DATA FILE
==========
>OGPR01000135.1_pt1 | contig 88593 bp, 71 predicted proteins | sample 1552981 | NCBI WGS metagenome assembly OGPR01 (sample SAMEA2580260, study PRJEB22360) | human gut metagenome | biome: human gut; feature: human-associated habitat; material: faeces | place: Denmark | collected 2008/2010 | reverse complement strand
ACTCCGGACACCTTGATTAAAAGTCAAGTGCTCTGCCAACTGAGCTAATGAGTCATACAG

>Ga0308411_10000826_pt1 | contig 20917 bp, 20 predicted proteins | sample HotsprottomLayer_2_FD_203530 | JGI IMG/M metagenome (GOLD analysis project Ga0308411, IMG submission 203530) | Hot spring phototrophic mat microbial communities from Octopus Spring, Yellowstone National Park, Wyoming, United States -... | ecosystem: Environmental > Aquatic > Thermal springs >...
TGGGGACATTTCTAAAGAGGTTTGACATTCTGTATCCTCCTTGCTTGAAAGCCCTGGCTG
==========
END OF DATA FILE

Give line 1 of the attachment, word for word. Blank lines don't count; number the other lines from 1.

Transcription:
>OGPR01000135.1_pt1 | contig 88593 bp, 71 predicted proteins | sample 1552981 | NCBI WGS metagenome assembly OGPR01 (sample SAMEA2580260, study PRJEB22360) | human gut metagenome | biome: human gut; feature: human-associated habitat; material: faeces | place: Denmark | collected 2008/2010 | reverse complement strand